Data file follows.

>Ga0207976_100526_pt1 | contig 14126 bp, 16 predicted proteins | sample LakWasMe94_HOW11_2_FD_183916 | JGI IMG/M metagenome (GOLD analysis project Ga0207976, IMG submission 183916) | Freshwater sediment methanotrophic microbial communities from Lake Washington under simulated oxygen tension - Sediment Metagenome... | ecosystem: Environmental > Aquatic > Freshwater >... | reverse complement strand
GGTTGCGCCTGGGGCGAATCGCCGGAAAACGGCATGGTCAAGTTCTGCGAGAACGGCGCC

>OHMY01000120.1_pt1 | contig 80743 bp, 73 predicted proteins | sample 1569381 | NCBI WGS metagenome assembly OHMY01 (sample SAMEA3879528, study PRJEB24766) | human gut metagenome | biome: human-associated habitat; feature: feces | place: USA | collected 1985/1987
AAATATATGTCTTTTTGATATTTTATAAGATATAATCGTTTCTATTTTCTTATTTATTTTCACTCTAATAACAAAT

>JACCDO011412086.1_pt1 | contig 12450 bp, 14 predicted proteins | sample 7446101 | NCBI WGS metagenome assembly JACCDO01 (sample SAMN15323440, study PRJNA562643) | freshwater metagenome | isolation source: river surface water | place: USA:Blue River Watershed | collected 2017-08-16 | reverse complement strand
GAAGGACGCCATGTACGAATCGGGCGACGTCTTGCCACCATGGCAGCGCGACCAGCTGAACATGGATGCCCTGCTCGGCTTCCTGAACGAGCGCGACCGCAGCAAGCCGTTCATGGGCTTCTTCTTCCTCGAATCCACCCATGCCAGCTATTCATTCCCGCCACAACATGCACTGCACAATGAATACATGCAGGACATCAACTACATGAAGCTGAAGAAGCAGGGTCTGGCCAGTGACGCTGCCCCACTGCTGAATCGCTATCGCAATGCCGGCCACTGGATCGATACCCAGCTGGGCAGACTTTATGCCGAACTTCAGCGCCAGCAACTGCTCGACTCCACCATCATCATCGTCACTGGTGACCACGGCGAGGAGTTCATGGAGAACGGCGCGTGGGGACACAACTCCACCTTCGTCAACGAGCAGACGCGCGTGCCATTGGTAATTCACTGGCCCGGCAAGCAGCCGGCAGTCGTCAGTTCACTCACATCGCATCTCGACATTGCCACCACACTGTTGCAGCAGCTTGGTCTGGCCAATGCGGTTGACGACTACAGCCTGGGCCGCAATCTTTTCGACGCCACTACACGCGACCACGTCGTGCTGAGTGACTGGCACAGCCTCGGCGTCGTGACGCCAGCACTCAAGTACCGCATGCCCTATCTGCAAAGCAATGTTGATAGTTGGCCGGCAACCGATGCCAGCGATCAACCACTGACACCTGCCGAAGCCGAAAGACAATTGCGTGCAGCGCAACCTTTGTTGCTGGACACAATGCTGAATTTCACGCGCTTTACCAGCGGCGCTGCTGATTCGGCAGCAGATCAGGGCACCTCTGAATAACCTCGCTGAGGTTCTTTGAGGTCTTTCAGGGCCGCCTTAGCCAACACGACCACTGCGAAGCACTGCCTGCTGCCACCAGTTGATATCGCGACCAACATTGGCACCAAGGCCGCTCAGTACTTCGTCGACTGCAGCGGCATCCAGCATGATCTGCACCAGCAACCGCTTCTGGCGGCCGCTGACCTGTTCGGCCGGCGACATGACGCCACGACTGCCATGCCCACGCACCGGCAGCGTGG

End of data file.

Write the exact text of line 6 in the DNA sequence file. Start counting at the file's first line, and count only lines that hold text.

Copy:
GAAGGACGCCATGTACGAATCGGGCGACGTCTTGCCACCATGGCAGCGCGACCAGCTGAACATGGATGCCCTGCTCGGCTTCCTGAACGAGCGCGACCGCAGCAAGCCGTTCATGGGCTTCTTCTTCCTCGAATCCACCCATGCCAGCTATTCATTCCCGCCACAACATGCACTGCACAATGAATACATGCAGGACATCAACTACATGAAGCTGAAGAAGCAGGGTCTGGCCAGTGACGCTGCCCCACTGCTGAATCGCTATCGCAATGCCGGCCACTGGATCGATACCCAGCTGGGCAGACTTTATGCCGAACTTCAGCGCCAGCAACTGCTCGACTCCACCATCATCATCGTCACTGGTGACCACGGCGAGGAGTTCATGGAGAACGGCGCGTGGGGACACAACTCCACCTTCGTCAACGAGCAGACGCGCGTGCCATTGGTAATTCACTGGCCCGGCAAGCAGCCGGCAGTCGTCAGTTCACTCACATCGCATCTCGACATTGCCACCACACTGTTGCAGCAGCTTGGTCTGGCCAATGCGGTTGACGACTACAGCCTGGGCCGCAATCTTTTCGACGCCACTACACGCGACCACGTCGTGCTGAGTGACTGGCACAGCCTCGGCGTCGTGACGCCAGCACTCAAGTACCGCATGCCCTATCTGCAAAGCAATGTTGATAGTTGGCCGGCAACCGATGCCAGCGATCAACCACTGACACCTGCCGAAGCCGAAAGACAATTGCGTGCAGCGCAACCTTTGTTGCTGGACACAATGCTGAATTTCACGCGCTTTACCAGCGGCGCTGCTGATTCGGCAGCAGATCAGGGCACCTCTGAATAACCTCGCTGAGGTTCTTTGAGGTCTTTCAGGGCCGCCTTAGCCAACACGACCACTGCGAAGCACTGCCTGCTGCCACCAGTTGATATCGCGACCAACATTGGCACCAAGGCCGCTCAGTACTTCGTCGACTGCAGCGGCATCCAGCATGATCTGCACCAGCAACCGCTTCTGGCGGCCGCTGACCTGTTCGGCCGGCGACATGACGCCACGACTGCCATGCCCACGCACCGGCAGCGTGG